- Liberation is for the benefit of others. Perhaps we imagine that this monolith we name the self is going to sit and get concentrated and become enlightened, but this action separates us from others. Mahayana Buddhism insists that you can’t wake up until the last blade of grass has woken up. Our suffering is not being in this moment, instead we are busy shopping (for ideas, for new things to look at, temporary distractions).
- The goal of the practice is not to be a Buddha but a bodhisattva. The intention is to serve others. There is a statue of Avalokiteshvara (the manifestation of the compassion of all Buddhas) in Kyoto which pictures the deity with 1,000 arms. And in each arm she has a tool: scissors, rope, a needle… Do you have a lot of tools? What are they? How can you take what you’ve suffered, and use it in order to serve others?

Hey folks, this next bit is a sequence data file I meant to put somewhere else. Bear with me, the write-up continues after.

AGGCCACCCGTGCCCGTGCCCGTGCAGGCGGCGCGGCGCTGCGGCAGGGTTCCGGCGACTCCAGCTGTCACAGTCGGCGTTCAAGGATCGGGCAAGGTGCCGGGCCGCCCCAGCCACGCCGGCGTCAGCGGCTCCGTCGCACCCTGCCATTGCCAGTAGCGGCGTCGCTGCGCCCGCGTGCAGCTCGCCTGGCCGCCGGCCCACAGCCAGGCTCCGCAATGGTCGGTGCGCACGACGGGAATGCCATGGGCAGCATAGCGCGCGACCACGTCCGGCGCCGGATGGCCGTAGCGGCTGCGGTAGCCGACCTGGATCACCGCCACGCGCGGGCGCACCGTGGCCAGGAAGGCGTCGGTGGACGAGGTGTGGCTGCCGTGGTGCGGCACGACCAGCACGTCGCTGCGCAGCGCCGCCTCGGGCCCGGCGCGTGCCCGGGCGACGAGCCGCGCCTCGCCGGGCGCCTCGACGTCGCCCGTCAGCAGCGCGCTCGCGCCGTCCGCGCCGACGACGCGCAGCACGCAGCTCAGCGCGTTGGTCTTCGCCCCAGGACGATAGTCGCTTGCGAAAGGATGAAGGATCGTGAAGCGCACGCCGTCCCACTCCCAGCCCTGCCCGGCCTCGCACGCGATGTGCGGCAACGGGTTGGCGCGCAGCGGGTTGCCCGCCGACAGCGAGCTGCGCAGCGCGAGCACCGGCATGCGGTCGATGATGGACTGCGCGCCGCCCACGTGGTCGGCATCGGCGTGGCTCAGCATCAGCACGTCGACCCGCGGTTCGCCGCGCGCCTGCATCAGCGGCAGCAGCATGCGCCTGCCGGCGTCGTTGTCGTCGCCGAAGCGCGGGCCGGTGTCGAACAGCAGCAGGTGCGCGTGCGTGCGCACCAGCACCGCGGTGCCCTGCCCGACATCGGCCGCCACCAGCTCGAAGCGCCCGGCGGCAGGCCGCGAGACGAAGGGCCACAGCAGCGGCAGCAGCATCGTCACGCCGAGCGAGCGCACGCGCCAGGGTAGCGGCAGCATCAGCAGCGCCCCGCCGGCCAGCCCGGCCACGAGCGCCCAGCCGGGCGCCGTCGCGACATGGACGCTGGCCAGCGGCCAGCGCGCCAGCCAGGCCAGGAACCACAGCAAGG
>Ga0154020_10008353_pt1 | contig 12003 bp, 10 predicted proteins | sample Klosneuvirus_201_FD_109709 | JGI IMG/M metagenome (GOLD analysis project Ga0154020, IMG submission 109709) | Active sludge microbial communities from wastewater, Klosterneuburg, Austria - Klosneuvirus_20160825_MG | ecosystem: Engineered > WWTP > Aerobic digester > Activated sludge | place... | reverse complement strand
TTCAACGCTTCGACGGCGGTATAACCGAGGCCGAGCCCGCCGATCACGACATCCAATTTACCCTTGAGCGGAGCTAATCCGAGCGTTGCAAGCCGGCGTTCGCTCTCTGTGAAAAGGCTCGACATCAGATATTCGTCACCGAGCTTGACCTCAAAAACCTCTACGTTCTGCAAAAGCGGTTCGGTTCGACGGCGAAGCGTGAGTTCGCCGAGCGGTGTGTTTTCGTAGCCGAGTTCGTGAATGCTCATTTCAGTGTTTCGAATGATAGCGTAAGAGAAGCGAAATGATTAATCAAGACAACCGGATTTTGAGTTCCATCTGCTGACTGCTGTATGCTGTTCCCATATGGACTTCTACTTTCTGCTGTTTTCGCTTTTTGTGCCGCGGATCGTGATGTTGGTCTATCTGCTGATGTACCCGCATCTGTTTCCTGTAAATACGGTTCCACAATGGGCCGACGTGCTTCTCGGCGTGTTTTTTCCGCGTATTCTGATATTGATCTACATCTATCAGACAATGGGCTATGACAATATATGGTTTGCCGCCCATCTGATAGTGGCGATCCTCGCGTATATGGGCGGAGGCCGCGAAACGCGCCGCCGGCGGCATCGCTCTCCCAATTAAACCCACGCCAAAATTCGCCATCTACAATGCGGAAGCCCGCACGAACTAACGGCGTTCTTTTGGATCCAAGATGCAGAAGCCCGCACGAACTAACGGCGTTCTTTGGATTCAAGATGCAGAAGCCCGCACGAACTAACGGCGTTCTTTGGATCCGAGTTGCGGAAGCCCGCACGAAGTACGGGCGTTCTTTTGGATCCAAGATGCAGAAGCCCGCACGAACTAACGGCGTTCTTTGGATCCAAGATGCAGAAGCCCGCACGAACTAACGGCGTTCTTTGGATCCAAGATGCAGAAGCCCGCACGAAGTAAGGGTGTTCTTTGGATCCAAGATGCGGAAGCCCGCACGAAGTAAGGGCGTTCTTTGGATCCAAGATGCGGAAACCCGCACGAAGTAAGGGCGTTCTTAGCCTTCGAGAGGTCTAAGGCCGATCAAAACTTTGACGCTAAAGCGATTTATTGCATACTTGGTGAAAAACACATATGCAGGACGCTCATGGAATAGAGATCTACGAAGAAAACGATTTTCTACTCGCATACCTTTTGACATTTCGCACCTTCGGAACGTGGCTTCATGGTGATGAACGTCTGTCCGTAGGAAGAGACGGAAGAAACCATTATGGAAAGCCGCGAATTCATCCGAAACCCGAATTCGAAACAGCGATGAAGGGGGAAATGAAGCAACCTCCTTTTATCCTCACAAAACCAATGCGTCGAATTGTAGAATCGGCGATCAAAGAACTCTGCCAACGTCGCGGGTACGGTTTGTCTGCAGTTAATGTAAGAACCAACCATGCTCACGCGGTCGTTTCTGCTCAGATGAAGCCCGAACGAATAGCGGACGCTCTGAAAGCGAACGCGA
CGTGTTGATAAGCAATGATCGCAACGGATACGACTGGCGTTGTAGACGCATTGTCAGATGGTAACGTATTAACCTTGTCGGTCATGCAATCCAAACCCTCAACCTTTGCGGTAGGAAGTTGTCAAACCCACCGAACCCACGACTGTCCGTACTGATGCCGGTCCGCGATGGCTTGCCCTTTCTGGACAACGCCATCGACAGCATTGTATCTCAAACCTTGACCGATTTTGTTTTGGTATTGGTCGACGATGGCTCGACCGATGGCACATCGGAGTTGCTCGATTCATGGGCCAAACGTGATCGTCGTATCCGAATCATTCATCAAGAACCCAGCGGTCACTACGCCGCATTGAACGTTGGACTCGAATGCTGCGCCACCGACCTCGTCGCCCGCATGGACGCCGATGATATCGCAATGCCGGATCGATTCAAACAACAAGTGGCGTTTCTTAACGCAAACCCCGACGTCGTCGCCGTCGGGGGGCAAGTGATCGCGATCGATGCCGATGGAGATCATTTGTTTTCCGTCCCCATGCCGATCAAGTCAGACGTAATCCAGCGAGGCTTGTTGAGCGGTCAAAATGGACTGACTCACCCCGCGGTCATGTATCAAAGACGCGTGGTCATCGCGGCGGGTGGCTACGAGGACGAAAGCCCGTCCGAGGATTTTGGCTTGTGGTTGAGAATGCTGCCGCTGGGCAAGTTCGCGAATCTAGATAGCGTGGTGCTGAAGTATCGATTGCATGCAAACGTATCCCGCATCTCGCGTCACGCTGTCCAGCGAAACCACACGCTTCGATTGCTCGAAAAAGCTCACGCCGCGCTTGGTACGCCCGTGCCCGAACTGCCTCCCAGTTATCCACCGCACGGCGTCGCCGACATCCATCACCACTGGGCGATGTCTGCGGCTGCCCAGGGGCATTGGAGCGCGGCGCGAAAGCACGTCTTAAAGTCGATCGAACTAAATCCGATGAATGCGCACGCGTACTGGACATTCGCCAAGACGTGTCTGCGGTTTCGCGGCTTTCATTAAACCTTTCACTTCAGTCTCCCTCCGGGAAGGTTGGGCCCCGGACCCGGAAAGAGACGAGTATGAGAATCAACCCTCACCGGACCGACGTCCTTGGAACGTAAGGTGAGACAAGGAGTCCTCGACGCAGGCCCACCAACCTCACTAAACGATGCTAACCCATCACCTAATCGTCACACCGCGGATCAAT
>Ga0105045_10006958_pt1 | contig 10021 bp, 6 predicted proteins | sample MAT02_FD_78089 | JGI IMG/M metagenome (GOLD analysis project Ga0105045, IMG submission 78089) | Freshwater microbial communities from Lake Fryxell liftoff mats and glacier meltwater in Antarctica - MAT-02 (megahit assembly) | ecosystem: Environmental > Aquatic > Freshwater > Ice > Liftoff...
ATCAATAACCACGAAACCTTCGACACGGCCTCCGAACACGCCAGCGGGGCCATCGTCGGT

Bhodi: awake or intelligent
Mahayana literature is not psychological or analytical, it’s imaginative and mythic. It relies on your ability to constantly re-imagine who you are.When a Buddha puts their hand out like a stop sign, or places it on your heart, or on your back, it means: no fear.
The Mahayana school leaves India and develops in Afghanistan and Pakistan before Buddhism goes to China and Japan. Many Mahayana texts have been discovered relatively recently in Afghanistan, many of these Sankrit texts were never translated into English. In India, Buddhism increasingly merged with Hinduism and Tantric practices over the next 100 years. Then it went to Tibet, and the Tibetans refine the Tantric thread and develop a physical practice over the next 4-500 years that introduces bandhas (amongst other things), and this eventually finds it way into the practice of hatha yoga.